1. Practice kindness. Do something nice for someone else, whether it's someone you know or a stranger. It can be spur of the moment or planned out. You can do the good deed anonymously or help the beneficiary directly, said Lyubomirsky.
2. Keep a gratitude journal. People who kept a weekly gratitude journal actually did more exercise, had fewer physical problems and felt more optimistic about the coming week and life in general, according to gratitude researcher Robert Emmons, a psychology professor at the University of California, Davis.
3. Get spiritual. There's plenty of research showing that people who participate in their local church, synagogue, mosque or other preferred spiritual community are happier. Even reading spiritual literature can be helpful. Not religious? There are ethical societies and movements that get people thinking beyond themselves.
4. Buy experiences, not stuff. A vacation with loved ones or buying tickets to a show or concert will make you happier than buying another gadget. Those gifts help you feel closer to others, said San Francisco State University psychology professor Ryan Howell. "Instead of buying the jersey of your favorite baseball player, for example, buy a pair of tickets to a game, which will allow you to spend time with a friend or a loved one."
5. Buy stuff that creates experiences. So you still want to buy something? How about gear that allows you to have experiences in your areas of interest, such as games or music? "Experiential products such as sporting equipment or musical instruments are a special class of material items that allow you an opportunity to engage with people you care about," Howell said. Even board games count, since you can play them with a friend.
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6. Stop hanging out on social media so much. People who spend more time on Facebook and other social media report lower self-esteem, less connection to others, fewer positive emotions and even more homesickness (for college students), said Timothy Bono, assistant dean and lecturer in psychology at Washington University. "Social media also evokes upward social comparison, often leaving us feeling worse about ourselves," he said.
7. Stop checking your email. . People who check their email all the time are more stressed than people who check their email just three times daily, according to a recent study. We know it's hard to do. "People find it difficult to resist the temptation of checking email, and yet resisting this temptation reduces their stress," said Kostadin Kushlev, the study's lead author and a Ph.D. candidate at University of British Columbia's Department of Psychology, in a statement.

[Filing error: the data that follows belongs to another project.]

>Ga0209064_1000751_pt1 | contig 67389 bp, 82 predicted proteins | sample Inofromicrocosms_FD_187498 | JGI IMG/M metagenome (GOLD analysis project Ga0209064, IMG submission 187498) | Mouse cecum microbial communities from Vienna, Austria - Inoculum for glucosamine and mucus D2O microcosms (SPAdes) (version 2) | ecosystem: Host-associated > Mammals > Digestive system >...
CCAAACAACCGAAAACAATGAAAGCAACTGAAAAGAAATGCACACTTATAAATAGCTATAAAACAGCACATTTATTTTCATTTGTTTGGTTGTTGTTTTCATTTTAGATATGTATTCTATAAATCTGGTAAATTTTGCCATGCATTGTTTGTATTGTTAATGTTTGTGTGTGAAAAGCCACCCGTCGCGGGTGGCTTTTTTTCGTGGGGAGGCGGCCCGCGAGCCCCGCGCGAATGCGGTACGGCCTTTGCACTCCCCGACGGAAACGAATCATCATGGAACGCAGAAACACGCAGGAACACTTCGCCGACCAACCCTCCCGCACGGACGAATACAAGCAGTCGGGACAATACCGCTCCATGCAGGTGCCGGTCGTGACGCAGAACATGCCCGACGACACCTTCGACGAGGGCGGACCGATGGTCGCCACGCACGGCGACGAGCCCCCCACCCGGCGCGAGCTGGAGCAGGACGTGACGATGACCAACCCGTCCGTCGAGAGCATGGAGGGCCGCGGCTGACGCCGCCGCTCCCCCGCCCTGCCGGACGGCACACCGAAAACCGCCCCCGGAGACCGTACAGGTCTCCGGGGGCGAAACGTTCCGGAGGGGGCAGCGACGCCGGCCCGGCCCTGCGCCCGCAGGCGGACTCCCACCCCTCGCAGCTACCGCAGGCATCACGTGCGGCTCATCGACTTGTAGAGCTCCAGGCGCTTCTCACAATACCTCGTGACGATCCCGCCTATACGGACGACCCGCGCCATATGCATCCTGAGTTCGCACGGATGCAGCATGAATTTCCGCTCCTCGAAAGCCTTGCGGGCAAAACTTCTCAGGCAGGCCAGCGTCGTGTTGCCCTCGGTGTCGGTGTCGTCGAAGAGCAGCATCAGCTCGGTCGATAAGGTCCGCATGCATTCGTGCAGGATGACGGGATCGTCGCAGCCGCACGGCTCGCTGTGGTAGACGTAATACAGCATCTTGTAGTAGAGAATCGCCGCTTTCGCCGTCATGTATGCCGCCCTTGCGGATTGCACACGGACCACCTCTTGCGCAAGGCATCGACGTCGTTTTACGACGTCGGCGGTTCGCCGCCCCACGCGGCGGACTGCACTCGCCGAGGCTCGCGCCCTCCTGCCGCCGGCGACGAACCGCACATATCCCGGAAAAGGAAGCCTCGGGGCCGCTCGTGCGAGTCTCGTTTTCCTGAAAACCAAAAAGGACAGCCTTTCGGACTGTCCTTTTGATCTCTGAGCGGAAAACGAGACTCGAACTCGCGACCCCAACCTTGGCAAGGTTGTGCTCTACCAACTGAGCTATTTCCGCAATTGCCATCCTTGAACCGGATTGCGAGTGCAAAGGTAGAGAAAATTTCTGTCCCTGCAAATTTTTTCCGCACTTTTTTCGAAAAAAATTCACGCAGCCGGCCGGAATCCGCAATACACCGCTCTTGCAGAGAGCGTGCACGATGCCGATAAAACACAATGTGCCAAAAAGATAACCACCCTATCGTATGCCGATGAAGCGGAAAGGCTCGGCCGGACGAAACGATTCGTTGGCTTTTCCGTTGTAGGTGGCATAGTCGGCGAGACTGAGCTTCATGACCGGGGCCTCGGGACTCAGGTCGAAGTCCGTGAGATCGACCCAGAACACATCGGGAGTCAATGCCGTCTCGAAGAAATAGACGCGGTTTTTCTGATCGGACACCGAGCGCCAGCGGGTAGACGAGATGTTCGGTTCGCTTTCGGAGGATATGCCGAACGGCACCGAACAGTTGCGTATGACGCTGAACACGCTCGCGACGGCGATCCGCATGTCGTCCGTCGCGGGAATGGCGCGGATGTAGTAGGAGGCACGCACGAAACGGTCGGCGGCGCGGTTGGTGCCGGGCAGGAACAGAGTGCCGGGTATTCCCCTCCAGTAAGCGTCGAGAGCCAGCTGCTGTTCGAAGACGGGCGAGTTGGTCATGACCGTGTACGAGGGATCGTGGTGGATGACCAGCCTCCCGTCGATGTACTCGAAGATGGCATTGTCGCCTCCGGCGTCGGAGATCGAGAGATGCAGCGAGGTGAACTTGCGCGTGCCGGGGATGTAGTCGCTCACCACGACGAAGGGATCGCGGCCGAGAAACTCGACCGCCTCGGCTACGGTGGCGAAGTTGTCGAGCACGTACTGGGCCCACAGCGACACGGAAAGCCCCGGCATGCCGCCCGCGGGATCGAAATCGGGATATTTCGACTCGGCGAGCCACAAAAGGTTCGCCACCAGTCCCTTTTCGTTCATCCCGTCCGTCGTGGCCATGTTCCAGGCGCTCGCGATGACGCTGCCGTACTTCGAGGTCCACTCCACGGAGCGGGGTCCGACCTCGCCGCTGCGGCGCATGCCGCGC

8. Focus on time, not money. Although people typically focus on money, marketing professor Cassie Mogilner has found that focusing on time often helps people realize that time is a precious resource. That knowledge helps them be more deliberate in how they spend it. "This leads people to spend their time in ways that are more fulfilling and that make them happier, like connecting with the people in their lives," said Mogilner, an assistant professor of marketing at the University of Pennsylvania's Wharton School.
9. Lose yourself in your activities. Do you remember the time you "lost" yourself because you were having so much fun playing tennis, gardening, sailing, learning a new musical instrument, woodworking or baking the perfect pie? Increase the number of opportunities to "lose" yourself in a new or old activity that occupies your brain and body.
10. Embrace failure. Failing is way to learn what doesn't work before we learn what does work. People who succeed often fail many times before they succeed. "Success requires acquiring experiences and learning lessons," Bono said. "Very often, the best way, and sometimes the only way, to acquire that experience and learn those lessons is through failure: trying things one way, realizing what doesn't work and then making the appropriate changes."